July 15, 1999
Vol. 18 No. 19

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    [john grunsfeld]
    John Grunsfeld will be one of four spacewalkers who will go on the Hubble Space Telescope service mission scheduled for October.

    Alumnus, astronaut will service Hubble Space Telescope on mission

    By Steve Koppes
    News Office

    This October, University alumnus and veteran astronaut John Grunsfeld will go to astronomical lengths to help refurbish the Hubble Space Telescope, the orbiting namesake of Edwin Hubble, another Chicago graduate.

    Working at an altitude of 317 nautical miles, Grunsfeld will serve as one of four spacewalkers during the next Hubble servicing mission.

    NASA originally had scheduled the mission for June 2000 but moved it to October so astronauts can begin to replace portions of the spacecraft’s pointing system, which has begun to fail.

    “The Hubble Space Telescope is the crown jewel of NASA’s space observatories, and we need to do everything within reason to maintain the scientific output of this national treasure,” said Edward Weiler, NASA’s associate administrator for the Office of Space Science in Washington, D.C.

    Hubble is operating normally and continues to conduct scientific observations, but only three of its six gyroscopes, which allow the telescope to point at the stars, planets and other targets, are working properly.

    In addition to replacing all six gyroscopes on the 10-day October mission, the crew will replace a guidance sensor and the spacecraft’s computer. A voltage/temperature kit will be installed to protect spacecraft batteries from overheating. A new transmitter will replace a failed spare currently aboard the spacecraft, and a spare solid-state recorder will be installed to allow efficient handling of high-volume data.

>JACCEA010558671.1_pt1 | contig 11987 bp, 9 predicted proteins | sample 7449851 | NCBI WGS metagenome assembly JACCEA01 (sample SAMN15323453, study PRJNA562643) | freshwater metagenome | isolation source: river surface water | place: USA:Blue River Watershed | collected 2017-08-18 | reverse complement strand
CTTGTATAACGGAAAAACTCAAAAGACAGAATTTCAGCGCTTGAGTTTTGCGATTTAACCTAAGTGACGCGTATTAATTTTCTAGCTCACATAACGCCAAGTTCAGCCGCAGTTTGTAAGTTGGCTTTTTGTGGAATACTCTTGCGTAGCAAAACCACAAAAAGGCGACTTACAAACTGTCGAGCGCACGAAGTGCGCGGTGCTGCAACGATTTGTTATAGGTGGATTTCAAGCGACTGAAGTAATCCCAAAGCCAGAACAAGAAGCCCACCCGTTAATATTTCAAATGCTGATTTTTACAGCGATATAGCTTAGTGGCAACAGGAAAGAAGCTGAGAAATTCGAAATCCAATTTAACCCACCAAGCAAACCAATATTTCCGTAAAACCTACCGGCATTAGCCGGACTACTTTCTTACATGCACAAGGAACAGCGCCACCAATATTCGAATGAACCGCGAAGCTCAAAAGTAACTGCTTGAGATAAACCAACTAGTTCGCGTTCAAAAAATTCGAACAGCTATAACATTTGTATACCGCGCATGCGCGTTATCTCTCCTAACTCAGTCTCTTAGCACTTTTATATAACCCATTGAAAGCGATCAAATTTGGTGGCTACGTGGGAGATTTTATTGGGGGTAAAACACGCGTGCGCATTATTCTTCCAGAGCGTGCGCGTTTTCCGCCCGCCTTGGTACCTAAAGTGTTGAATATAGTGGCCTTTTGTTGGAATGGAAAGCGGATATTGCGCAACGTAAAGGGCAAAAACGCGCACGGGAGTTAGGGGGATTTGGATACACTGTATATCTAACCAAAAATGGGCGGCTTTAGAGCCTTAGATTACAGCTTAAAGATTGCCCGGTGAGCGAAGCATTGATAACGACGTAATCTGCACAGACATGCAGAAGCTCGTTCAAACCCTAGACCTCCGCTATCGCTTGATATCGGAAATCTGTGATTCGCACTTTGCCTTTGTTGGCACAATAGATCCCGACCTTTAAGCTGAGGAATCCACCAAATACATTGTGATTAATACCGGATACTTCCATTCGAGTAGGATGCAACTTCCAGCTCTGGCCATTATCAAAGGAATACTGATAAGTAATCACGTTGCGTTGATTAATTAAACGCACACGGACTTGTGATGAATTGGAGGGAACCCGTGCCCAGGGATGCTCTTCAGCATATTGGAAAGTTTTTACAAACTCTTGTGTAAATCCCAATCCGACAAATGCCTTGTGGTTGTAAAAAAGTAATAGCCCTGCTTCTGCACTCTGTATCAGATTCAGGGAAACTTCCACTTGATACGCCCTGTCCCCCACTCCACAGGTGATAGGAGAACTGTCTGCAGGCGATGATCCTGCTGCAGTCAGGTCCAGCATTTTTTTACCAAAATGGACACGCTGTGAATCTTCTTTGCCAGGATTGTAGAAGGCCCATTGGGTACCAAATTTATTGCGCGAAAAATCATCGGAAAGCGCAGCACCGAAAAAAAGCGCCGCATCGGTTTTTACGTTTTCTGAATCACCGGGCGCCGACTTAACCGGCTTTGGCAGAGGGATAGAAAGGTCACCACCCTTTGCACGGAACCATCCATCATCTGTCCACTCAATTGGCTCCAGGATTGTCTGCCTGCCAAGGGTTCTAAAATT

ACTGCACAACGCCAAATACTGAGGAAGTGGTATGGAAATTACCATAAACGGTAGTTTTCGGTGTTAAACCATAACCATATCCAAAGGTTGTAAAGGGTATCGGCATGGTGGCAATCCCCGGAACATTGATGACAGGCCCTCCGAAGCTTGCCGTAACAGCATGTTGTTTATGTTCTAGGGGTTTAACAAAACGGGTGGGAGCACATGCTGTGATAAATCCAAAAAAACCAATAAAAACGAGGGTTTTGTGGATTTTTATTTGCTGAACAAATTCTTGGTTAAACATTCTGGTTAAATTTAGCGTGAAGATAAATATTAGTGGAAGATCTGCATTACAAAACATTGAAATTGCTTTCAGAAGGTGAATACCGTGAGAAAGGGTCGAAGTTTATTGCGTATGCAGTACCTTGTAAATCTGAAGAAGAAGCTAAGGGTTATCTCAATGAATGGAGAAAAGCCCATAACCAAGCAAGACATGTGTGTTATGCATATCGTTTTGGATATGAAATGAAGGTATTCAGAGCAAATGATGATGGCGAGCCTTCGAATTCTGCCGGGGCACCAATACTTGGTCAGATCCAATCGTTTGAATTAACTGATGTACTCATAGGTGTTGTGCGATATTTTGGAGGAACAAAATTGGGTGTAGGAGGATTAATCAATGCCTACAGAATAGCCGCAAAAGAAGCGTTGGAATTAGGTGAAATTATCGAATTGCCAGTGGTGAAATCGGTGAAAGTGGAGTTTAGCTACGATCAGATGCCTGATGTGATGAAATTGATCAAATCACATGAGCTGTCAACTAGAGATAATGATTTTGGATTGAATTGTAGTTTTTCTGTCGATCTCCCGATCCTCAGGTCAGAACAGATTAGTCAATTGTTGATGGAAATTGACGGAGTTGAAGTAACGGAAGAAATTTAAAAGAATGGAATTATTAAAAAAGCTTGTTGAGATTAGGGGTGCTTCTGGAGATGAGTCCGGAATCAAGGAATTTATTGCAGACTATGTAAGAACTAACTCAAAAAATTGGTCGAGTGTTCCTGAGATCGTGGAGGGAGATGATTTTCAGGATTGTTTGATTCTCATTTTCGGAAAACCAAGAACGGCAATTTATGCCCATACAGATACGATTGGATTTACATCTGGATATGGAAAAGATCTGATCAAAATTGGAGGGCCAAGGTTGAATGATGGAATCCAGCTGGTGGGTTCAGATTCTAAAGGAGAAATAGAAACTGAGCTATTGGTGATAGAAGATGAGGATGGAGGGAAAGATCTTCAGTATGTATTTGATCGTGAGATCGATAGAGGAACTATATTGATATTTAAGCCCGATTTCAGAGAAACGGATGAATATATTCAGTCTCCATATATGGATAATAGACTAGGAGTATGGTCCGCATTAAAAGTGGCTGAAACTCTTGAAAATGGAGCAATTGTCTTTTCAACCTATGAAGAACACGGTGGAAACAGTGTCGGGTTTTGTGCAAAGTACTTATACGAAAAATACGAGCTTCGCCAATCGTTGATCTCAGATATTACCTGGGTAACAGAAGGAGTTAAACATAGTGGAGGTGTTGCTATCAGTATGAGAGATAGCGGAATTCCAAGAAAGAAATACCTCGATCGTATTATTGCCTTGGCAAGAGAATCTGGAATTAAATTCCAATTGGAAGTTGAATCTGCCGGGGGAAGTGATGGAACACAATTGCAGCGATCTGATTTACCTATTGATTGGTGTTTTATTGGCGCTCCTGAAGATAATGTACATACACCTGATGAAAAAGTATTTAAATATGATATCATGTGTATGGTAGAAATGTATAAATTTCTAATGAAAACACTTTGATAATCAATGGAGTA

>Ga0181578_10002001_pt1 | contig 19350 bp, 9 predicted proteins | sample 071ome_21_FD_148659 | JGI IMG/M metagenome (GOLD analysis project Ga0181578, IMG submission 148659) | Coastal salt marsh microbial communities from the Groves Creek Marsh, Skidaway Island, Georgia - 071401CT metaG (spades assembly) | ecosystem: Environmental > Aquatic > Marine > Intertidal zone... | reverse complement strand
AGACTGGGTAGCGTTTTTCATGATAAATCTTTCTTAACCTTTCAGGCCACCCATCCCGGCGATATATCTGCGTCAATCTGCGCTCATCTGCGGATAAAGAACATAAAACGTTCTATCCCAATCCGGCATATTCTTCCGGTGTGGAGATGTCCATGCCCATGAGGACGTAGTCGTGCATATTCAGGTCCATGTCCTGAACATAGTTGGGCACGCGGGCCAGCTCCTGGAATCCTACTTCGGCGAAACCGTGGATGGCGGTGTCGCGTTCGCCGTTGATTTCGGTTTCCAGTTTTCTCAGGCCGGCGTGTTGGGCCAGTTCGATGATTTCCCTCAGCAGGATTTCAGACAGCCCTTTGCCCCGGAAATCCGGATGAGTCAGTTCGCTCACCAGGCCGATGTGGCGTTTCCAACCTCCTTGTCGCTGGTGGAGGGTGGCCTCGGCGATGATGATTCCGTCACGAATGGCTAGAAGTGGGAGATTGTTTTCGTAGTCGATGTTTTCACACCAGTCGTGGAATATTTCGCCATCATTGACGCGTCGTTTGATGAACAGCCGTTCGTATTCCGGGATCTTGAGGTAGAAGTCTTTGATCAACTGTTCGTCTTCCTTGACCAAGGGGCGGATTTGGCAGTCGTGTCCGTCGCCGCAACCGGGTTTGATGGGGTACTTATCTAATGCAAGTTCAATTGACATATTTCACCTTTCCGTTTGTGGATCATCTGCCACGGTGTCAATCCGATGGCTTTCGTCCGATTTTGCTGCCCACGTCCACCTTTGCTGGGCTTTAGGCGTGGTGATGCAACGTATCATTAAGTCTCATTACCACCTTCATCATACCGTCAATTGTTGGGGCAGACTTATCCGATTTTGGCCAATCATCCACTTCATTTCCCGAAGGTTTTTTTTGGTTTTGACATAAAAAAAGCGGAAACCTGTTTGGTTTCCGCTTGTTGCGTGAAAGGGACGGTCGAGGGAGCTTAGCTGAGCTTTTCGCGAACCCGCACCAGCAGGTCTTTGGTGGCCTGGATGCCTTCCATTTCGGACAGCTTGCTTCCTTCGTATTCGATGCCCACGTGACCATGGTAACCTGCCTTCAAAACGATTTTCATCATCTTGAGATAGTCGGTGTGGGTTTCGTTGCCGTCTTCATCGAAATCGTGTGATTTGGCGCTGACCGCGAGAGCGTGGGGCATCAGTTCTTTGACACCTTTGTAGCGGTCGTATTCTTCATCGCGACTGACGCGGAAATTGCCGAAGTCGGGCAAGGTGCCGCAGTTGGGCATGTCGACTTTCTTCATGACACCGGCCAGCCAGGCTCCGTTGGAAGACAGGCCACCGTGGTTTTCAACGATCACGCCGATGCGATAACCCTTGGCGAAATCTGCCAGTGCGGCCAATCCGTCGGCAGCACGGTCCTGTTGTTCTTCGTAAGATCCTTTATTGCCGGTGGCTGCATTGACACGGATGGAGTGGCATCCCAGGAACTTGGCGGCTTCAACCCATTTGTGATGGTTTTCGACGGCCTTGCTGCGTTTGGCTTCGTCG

Astronauts also will replace degraded telescope insulation, which controls Hubble’s internal temperature. Additional insulation will be replaced on a second servicing mission in the year 2000, during which Grunsfeld will spacewalk again.

    Other tasks scheduled for the second servicing mission: installing the Advanced Camera for Surveys, which will be 10 times more powerful than the present Faint Object Camera, and fitting the telescope with new solar arrays and a new cooling system.

    The telescope is named for Edwin Hubble, who showed that galaxies beyond our own existed in the universe and that the universe is expanding. These findings form the cornerstone of the big bang theory of the universe’s origin and opened the field of cosmology. Hubble received his S.B. in 1910 and his Ph.D. in astronomy in 1917 from Chicago.

    Grunsfeld, who was born in Chicago in 1958––five years after Hubble died––received his S.M. in 1984 and his Ph.D. in physics in 1988 from Chicago. His doctoral thesis was based on data collected by Chicago’s cosmic ray detector, which flew as part of the Spacelab 2 payload on the space shuttle Challenger in 1985. In his thesis, Grunsfeld presented the first detailed measurements of the composition of cosmic rays at TeV energies.

    “His thesis is certainly still the best work around in this area and hasn’t been surpassed since,” said Dietrich Müller, Professor in Physics, who developed the experiment along with Peter Meyer, Professor Emeritus in Physics. “It provides perhaps some of the best support for the present ideas of cosmic-ray acceleration in supernova shock waves.”

    Grunsfeld has logged 26 days in space on two previous missions. His duties as a mission specialist aboard the shuttle Endeavour in March 1995 included helping to operate the ultraviolet telescopes of the Astro observatory, which provided astronomers a view of the universe impossible to obtain from the ground.

    He also flew aboard the shuttle Atlantis in January 1997. It was the fifth mission to dock with Russia’s space station, Mir, and the second to exchange U.S. astronauts. In five days of docked operations, the crew transferred more than three tons of food, water, equipment and experiment samples between the two spacecraft.